The Dead (1987)

The Dead (1987)

An exquisite, finely wrought swan song from one of cinema’s greatest directors

The Very Best



Ireland, United Kingdom
Anjelica Huston, Bairbre Dowling, Brendan Dillon
83 min


Contrary to the connotations of its title, The Dead couldn’t be more alive with emotion.

What it's about

A nostalgic dinner party brings the past and its ghosts back to life for one married couple.

The take

The last work by legendary American director John Huston is this exquisitely rendered adaptation of a James Joyce short story. The Dead is nestled inside an intimate festive dinner shared by the family and close friends of the Morkan sisters, two well-to-do elderly spinsters living in Dublin in 1904. The film is a family affair in more ways than just that, too: for Huston’s final feature, son Tony wrote the script and daughter Anjelica (as Gretta) was its star.

As with so many end-of-year gatherings, the prevailing mood of the dinner is one of sentimental nostalgia, as the hosts and their guests swap memories, toast each other, and tearily reminisce about the way things were. Anjelica Huston’s performance is also a quiet architect of that atmosphere, as Gretta slips in and out of dreamy reveries throughout the evening to the puzzlement of her husband Gabriel (Donal McCann) — something that surges to the fore in an astonishingly moving final revelation. Huston directed the film on his proverbial deathbed, which infuses it with significance — but, even if it wasn’t the capstone to his illustrious career, The Dead would still stand as one of the finest treatments of mortality and longing ever committed to the screen.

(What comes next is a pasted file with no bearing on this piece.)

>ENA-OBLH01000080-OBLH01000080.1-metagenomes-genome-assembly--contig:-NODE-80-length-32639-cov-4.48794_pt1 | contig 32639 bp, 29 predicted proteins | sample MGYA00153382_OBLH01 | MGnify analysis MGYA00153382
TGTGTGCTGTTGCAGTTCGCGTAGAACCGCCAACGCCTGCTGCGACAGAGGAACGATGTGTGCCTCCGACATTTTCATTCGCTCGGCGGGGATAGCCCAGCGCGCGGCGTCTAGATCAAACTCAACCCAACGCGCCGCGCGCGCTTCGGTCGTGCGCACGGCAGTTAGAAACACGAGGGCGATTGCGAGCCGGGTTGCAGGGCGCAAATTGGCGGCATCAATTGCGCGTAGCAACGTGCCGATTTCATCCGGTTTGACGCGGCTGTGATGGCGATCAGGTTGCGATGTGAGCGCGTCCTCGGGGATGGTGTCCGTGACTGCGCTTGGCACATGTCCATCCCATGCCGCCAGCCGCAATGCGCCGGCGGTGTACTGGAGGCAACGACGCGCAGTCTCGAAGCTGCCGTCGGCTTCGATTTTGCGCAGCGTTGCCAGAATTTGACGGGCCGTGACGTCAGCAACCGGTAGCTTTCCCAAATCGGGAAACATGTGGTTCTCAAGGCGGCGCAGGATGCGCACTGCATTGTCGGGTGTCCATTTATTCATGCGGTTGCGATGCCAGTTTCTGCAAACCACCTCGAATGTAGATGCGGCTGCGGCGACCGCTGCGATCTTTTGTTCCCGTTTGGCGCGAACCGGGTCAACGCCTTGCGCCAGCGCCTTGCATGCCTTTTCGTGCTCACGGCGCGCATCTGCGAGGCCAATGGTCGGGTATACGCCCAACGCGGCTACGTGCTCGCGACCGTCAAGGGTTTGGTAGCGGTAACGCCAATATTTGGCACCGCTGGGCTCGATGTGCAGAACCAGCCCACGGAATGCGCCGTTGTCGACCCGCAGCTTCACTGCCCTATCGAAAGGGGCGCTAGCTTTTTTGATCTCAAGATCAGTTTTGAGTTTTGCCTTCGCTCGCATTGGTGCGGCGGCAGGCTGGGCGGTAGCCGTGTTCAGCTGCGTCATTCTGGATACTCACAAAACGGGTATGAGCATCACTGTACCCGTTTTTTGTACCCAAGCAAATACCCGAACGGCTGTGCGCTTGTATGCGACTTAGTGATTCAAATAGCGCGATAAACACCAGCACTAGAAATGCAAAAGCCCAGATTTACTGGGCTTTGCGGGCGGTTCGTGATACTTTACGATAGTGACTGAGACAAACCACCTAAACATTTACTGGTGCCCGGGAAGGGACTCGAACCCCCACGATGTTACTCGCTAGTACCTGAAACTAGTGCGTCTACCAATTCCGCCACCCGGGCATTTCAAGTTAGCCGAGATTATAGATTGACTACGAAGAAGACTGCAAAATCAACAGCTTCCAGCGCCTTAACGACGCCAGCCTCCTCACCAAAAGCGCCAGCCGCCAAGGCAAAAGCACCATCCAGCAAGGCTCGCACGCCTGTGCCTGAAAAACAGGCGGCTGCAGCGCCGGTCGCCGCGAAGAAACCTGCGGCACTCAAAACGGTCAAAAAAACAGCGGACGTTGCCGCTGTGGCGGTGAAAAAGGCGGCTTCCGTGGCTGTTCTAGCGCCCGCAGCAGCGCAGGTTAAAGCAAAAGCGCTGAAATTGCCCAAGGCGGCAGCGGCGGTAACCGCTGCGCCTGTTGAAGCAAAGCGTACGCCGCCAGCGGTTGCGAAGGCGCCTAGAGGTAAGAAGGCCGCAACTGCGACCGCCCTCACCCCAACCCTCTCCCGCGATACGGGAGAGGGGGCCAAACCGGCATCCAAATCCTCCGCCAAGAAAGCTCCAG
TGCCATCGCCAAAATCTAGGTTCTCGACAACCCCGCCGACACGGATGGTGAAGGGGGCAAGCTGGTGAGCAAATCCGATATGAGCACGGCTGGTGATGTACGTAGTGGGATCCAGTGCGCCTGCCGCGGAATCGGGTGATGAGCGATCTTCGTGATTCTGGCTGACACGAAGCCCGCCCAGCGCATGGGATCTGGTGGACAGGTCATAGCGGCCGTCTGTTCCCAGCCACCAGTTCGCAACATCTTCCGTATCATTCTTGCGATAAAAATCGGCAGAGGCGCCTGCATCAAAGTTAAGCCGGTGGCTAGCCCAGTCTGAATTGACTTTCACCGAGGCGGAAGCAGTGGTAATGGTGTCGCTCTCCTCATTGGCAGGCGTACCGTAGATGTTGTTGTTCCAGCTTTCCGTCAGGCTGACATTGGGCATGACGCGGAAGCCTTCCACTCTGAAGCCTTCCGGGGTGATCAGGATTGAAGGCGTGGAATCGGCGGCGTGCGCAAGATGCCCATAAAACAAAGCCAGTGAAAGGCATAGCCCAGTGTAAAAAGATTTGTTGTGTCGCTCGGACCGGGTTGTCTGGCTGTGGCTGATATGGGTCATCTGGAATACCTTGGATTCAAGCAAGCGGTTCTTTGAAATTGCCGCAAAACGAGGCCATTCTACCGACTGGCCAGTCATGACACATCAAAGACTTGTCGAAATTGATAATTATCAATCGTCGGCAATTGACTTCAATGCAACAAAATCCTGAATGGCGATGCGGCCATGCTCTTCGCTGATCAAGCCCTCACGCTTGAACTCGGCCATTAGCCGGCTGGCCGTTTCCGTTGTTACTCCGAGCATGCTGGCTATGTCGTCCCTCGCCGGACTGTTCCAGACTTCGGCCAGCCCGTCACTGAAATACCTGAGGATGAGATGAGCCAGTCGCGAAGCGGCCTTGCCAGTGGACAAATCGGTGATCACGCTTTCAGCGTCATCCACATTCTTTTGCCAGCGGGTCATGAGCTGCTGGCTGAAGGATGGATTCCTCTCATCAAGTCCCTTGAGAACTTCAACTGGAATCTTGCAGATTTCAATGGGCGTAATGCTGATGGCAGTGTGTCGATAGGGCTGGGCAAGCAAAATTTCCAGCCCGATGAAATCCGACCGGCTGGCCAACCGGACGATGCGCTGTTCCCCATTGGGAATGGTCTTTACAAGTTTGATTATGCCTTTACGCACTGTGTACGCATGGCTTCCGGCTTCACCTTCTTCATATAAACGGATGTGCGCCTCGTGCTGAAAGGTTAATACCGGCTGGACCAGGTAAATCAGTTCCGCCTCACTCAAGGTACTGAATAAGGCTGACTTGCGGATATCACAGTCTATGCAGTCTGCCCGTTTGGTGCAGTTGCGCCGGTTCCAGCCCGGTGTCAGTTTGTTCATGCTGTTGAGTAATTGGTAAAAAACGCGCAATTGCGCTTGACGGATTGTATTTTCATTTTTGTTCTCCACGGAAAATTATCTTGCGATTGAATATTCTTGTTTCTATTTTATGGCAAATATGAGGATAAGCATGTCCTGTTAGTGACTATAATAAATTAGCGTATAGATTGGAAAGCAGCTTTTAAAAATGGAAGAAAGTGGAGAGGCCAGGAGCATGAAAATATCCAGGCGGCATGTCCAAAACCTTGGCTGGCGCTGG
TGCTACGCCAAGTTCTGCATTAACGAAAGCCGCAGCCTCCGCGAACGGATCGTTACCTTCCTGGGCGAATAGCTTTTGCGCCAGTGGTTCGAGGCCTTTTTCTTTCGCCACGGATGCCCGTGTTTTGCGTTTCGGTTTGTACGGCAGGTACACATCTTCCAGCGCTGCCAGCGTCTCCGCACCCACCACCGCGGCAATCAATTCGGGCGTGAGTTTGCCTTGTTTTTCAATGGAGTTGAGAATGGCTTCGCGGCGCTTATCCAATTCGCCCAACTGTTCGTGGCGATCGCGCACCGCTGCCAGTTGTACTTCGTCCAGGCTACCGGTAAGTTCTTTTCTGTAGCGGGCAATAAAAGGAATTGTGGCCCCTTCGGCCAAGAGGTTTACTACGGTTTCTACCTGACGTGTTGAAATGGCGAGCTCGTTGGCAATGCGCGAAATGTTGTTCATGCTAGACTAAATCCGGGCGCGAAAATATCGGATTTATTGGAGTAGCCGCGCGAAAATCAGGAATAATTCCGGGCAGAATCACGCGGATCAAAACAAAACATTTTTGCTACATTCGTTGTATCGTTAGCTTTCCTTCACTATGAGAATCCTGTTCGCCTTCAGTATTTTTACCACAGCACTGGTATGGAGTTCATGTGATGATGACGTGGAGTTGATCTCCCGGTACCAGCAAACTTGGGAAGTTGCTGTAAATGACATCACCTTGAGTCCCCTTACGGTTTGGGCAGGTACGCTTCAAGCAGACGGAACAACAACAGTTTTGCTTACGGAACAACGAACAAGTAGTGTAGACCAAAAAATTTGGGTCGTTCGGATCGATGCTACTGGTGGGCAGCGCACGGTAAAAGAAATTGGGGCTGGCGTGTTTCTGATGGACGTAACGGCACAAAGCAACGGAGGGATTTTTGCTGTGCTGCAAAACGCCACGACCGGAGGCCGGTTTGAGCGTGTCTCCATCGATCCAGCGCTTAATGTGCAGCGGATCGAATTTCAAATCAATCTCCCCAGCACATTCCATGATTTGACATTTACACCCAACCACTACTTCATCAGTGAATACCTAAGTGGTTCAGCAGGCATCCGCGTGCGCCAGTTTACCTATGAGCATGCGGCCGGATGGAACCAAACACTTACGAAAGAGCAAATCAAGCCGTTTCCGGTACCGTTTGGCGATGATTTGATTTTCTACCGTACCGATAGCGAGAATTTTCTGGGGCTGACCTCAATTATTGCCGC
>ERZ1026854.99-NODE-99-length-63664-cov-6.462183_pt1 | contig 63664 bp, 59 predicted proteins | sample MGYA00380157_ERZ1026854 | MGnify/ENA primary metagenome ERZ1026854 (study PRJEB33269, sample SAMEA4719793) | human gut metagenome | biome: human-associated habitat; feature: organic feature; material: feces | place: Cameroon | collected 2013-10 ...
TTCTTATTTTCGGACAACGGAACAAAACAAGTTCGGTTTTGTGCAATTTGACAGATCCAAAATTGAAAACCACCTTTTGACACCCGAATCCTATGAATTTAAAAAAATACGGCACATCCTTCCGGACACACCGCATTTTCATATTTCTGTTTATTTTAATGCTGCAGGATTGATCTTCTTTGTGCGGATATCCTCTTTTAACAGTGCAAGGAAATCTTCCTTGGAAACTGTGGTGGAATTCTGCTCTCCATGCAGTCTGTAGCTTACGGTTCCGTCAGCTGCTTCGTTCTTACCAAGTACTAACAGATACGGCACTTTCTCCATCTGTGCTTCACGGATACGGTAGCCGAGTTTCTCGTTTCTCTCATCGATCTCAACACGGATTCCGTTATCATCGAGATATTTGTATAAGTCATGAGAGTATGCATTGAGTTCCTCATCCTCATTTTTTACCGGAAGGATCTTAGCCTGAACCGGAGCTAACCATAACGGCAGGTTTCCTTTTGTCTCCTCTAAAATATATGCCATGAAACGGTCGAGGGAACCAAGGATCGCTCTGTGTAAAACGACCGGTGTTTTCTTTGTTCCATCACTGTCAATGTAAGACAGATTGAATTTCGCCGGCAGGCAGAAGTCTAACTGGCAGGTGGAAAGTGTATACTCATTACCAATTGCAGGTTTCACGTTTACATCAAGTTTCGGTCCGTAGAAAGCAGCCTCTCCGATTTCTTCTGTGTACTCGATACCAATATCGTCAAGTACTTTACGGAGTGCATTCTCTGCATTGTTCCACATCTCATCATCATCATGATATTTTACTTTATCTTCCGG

What stands out

The scene on the stairs. As the party winds down, Gabriel is getting ready to leave at the foot of the steps when a sublime voice floats down from above. One of the other guests, a celebrated tenor (Frank Patterson), is delighting his hosts with a lamenting rendition of The Lass of Aughrim, a traditional Irish folk song. Gretta is halfway down the stairs, but stops in her tracks to listen intently, her face ethereally illuminated from above. The song is palpably transporting her somewhere far away — and all Gabriel can do is watch as the crushing realization that she’s thinking of someone else slowly dawns on him. It’s such a powerful moment that it single-handedly throws their relationship into stark new light, as the film’s revelatory final scene lays bare. Even if The Dead didn’t provide us with an explicit explanation of what Gretta was thinking about, though, so much finely wrought meaning is conveyed in this wordless exchange between Huston and McCall that we’d instinctively understand its momentousness all the same.

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